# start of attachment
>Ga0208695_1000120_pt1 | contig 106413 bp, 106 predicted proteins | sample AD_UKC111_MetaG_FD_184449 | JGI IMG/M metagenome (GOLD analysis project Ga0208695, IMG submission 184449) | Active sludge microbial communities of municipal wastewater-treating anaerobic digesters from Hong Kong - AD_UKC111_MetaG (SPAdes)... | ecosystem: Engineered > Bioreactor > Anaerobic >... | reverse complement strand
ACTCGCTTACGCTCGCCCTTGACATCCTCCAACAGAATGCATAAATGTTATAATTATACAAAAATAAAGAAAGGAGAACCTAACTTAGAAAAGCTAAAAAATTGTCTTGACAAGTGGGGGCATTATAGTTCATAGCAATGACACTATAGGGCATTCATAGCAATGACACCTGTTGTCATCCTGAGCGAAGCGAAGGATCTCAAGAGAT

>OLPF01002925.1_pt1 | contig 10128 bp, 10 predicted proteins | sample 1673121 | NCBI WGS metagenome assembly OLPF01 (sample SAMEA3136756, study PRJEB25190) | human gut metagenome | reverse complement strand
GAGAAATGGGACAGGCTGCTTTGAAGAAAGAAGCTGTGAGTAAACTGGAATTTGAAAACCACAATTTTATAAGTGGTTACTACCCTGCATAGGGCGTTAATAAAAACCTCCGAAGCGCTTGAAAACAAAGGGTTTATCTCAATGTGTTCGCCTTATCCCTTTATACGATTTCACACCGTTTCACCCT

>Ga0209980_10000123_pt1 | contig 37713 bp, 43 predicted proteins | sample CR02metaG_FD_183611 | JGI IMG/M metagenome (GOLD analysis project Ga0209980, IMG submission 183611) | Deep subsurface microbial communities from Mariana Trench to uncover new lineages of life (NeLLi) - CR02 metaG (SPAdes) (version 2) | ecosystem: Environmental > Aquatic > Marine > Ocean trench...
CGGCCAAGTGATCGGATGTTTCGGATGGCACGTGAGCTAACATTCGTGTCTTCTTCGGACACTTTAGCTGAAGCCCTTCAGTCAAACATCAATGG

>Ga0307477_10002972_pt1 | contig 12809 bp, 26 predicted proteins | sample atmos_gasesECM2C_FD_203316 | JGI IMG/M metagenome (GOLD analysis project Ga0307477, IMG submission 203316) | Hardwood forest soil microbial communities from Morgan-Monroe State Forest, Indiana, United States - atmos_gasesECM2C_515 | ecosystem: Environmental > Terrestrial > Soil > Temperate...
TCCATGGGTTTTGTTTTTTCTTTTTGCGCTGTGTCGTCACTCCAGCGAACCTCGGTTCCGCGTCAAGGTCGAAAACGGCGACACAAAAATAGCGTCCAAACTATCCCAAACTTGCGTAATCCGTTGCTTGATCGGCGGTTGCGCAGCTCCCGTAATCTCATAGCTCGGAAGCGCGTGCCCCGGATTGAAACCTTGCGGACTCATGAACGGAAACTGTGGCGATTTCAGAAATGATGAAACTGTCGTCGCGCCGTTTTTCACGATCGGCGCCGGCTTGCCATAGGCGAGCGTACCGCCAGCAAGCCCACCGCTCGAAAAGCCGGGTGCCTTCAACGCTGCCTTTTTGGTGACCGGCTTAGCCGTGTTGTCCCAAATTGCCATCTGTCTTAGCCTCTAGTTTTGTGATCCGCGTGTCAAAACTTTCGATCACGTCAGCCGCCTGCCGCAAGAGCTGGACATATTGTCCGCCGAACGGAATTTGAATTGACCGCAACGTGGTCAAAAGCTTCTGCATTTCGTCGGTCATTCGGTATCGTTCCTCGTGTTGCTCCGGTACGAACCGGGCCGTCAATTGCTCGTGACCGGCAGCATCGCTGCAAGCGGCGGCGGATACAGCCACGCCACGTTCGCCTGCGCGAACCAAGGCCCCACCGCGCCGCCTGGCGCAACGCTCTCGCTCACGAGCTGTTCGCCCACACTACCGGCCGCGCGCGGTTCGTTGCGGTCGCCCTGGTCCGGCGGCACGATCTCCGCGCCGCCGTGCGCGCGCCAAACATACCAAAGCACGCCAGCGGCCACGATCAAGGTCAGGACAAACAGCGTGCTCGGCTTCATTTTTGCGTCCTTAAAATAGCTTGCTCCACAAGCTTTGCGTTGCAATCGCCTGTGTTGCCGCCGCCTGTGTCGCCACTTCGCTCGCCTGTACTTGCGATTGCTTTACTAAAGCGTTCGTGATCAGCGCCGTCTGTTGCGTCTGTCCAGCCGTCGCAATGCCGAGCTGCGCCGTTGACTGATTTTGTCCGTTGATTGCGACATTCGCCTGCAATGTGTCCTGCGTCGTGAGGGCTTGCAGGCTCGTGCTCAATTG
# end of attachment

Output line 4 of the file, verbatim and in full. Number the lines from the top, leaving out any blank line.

GAGAAATGGGACAGGCTGCTTTGAAGAAAGAAGCTGTGAGTAAACTGGAATTTGAAAACCACAATTTTATAAGTGGTTACTACCCTGCATAGGGCGTTAATAAAAACCTCCGAAGCGCTTGAAAACAAAGGGTTTATCTCAATGTGTTCGCCTTATCCCTTTATACGATTTCACACCGTTTCACCCT